Dubois v. Hobbs (Per Curiam)

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Justia Opinion Summary

Appellant filed in the circuit court a pro se complaint against the Director of the Arkansas Department of Correction (ADC), asserting that, under the Interstate Corrections Compact, he was entitled to be transferred to a prison in California where his family lived. The circuit court dismissed the complaint. The Supreme Court dismissed Appellant’s appeal and mooted the motions Appellant filed in relation to the appeal, holding that the circuit court did not err in dismissing the complaint, as (1) under the Compact, ADC officials had sole control over whether Appellant would be transferred to another state; and (2) the Director had sovereign immunity.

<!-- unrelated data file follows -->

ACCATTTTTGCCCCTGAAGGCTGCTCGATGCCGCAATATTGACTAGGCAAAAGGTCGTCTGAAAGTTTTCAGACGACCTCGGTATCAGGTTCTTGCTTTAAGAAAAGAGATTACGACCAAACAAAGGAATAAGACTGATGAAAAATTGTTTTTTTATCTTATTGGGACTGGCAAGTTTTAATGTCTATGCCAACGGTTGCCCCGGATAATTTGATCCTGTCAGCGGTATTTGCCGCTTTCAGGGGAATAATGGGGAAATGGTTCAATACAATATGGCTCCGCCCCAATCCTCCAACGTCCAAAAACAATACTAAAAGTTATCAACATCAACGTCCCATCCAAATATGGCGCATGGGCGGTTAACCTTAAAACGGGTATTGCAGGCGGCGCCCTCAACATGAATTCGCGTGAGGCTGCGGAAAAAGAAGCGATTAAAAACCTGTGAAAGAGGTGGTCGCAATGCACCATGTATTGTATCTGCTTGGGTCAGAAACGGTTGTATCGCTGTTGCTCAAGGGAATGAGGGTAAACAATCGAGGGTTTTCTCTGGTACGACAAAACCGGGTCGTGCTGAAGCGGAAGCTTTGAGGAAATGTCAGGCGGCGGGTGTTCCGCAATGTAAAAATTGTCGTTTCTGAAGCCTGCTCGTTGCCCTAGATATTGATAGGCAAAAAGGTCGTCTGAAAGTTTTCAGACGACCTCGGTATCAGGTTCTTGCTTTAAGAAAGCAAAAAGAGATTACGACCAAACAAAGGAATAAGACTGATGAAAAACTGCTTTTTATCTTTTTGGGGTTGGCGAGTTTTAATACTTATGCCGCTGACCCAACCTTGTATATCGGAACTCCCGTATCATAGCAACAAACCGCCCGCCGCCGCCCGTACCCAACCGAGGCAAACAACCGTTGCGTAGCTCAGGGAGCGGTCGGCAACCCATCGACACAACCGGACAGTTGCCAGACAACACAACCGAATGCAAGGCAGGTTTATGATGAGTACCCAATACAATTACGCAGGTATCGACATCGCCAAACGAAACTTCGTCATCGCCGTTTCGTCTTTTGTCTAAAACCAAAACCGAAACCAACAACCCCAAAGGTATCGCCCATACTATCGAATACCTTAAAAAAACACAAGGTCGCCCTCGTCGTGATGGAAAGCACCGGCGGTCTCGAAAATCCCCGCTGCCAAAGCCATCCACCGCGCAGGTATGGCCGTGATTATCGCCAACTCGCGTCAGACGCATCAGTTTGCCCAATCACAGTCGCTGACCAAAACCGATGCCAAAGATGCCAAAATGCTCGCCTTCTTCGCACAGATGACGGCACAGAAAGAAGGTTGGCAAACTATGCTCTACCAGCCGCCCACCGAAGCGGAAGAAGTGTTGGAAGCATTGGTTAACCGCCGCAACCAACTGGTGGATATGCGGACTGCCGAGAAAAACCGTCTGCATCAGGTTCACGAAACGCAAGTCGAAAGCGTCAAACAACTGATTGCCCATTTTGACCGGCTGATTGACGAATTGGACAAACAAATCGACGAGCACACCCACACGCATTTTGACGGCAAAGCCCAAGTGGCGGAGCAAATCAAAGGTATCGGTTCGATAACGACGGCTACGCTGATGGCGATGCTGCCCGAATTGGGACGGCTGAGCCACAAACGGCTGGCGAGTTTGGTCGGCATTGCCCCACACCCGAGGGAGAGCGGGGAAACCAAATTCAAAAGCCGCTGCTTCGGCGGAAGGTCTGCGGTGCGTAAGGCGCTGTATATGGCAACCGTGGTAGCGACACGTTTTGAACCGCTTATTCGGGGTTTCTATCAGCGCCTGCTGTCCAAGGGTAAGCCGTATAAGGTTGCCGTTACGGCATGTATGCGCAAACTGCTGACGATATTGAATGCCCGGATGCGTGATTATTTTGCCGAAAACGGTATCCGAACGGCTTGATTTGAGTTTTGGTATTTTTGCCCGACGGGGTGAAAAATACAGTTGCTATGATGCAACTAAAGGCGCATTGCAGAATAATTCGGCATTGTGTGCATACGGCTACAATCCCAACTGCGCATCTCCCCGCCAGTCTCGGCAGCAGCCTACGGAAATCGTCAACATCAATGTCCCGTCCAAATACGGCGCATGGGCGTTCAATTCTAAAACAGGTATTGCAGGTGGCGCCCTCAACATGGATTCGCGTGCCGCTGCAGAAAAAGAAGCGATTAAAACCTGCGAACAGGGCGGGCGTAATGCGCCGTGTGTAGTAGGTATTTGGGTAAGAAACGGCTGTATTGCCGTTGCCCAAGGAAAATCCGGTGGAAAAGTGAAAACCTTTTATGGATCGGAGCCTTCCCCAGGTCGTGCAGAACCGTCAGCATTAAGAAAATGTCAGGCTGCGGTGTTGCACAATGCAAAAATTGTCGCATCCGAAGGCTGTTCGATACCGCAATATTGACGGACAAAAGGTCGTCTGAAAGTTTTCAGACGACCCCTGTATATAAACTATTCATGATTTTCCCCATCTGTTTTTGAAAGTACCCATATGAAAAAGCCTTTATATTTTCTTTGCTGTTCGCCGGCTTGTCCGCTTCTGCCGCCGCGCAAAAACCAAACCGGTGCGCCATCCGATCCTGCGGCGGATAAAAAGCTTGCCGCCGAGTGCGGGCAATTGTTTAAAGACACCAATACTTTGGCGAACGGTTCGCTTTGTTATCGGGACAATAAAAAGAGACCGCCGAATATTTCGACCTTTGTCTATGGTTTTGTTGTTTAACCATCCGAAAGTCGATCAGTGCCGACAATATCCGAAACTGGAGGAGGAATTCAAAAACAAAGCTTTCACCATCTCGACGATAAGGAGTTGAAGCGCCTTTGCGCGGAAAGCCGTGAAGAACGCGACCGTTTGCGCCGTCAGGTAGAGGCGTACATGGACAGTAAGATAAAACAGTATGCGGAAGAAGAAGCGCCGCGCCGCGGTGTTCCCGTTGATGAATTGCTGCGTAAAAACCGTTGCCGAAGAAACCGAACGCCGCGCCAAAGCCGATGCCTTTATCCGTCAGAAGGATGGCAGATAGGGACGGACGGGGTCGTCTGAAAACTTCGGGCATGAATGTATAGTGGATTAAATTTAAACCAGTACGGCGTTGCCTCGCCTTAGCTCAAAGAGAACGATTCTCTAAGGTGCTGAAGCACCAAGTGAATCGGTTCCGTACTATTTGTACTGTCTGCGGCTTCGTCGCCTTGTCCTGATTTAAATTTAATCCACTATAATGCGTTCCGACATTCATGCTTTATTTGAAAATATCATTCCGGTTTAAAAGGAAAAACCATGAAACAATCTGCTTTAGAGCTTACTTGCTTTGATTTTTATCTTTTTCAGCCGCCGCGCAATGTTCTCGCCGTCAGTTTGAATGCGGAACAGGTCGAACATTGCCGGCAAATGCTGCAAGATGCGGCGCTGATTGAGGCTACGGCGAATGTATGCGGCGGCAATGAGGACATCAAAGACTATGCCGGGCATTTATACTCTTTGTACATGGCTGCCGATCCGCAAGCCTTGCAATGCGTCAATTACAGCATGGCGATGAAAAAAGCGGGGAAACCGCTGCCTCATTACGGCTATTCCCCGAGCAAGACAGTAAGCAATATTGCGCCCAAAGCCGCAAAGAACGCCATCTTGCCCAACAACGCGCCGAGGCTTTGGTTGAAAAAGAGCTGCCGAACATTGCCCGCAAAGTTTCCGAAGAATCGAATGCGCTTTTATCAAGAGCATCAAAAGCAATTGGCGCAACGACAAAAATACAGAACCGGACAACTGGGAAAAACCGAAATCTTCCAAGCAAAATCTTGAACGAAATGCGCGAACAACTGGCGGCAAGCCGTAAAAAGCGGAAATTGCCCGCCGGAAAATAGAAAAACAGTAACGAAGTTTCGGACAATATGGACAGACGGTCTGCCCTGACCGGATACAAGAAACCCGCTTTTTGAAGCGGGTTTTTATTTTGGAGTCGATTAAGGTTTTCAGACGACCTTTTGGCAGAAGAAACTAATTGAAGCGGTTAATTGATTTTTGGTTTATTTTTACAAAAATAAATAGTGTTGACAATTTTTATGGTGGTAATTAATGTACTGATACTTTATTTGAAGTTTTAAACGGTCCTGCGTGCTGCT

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Cite as 2014 Ark. 259 SUPREME COURT OF ARKANSAS No. CV-13-1007 Opinion Delivered BEAU LEE DUBOIS APPELLANT v. RAY HOBBS, DIRECTOR, ARKANSAS DEPARTMENT OF CORRECTION APPELLEE May 29, 2014 PRO SE MOTIONS FOR EXTENSION OF TIME TO FILE APPELLANT S BRIEF AND FOR APPOINTMENT OF COUNSEL [JEFFERSON COUNTY CIRCUIT COURT, NO. 35CV-13-421] HONORABLE JODI RAINES DENNIS, JUDGE APPEAL DISMISSED; MOTIONS MOOT. PER CURIAM In 2013, appellant Beau Lee DuBois filed in the Jefferson County Circuit Court a pro se complaint against the Director of the Arkansas Department of Correction ( ADC ), in whose custody appellant was being held. Appellant contended in the petition that he was entitled under the Interstate Corrections Compact ( Compact ), codified at Arkansas Code Annotated sections 12-49-101 to -103 (Repl. 1999), to be transferred to a prison in California where his family resided. The petition was dismissed, and appellant lodged an appeal from the order in this court. Now before us are appellant s motions for extension of time to file his brief and for appointment of counsel. As it is clear from the record that appellant could not prevail on appeal, the appeal is dismissed. The motions are moot. This court treats pleadings as Cite as 2014 Ark. 259 applications for postconviction relief in those instances where a prisoner seeks relief from the conditions of incarceration. See Cridge v. Hobbs, 2014 Ark. 153 (per curiam); Gardner v. Hobbs, 2013 Ark. 439 (per curiam). An appeal from an order that denied a petition for postconviction relief will not be allowed to proceed where it is clear that the appellant could not prevail. Cridge, 2014 Ark. 153. The circuit court did not err in dismissing the complaint. Under the Compact, the ADC officials had sole control over whether appellant would be transferred to another state. It is the ADC that is authorized to render a decision on inmate transfers if it is determined that confinement in, or transfer to, an institution within the territory of another party to the Compact is necessary or desirable. Ark. Code Ann. § 12-49-102(a). Nothing in the Compact affords the inmate the right to demand transfer to another state. Decisions on the prison facility in which the inmate will serve his sentence are within the limits authorized by the judgment-and-commitment order committing the convicted defendant to the custody of prison authorities. See Olim v. Wakinekona, 461 U.S. 238 (1983). The complaint was also subject to dismissal on the ground that the Director of the Arkansas Department of Correction had sovereign immunity pursuant to article 5, section 20, of the Arkansas Constitution against such claims, inasmuch as the Director was acting within his official capacity when he denied appellant s request to be transferred to a California prison. Because sovereign immunity is jurisdictional immunity from suit, jurisdiction must be determined entirely from the pleadings. Bd. of Tr. v. Burcham, 2014 Ark. 61. Article 5, section 20, of the Arkansas Constitution provides that the State of Arkansas shall never be 2 Cite as 2014 Ark. 259 made a defendant in any of her courts. Id. We have extended the doctrine of sovereign immunity to include state agencies. Id. When the pleadings show that the action is, in effect, one against the State, the circuit court acquires no jurisdiction. Id. A suit against a state official in his or her official capacity is not a suit against that person, but rather is a suit against that official s office. Brown v. Ark. State HVACR Lic. Bd., 336 Ark. 34, 984 S.W.2d 402 (1999). In determining whether the doctrine of sovereign immunity applies, the court must decide if a judgment for the plaintiff will operate to control the action of the State or subject it to liability. Burcham, 2014 Ark. 61. If so, the suit is one against the State and is barred by the doctrine of sovereign immunity, unless an exception to sovereign immunity applies. Ark. Dep t of Cmty. Corr. v. City of Pine Bluff, 2013 Ark. 36, ___ S.W.3d ___. This court has recognized three ways in which a claim of sovereign immunity may be surmounted: when the State is the moving party seeking specific relief, when an act of the legislature has created a specific waiver of sovereign immunity, and when the state agency is acting illegally or if a state-agency officer refuses to do a purely ministerial action required by statute. Id. Additionally, a state agency may be enjoined if it can be shown that the pending action of the agency is ultra vires or without the authority of the agency, or that the agency is about to act in bad faith, arbitrarily, capriciously, and in a wantonly injurious manner. See Burcham, 2014 Ark. 61. None of the exceptions are applicable to the instant case. Appellant s complaint seeking to be moved to a California prison was clearly intended to control the actions of the Director of the ADC. Appeal dismissed; motions moot. Beau Lee DuBois, pro se appellant. No response. 3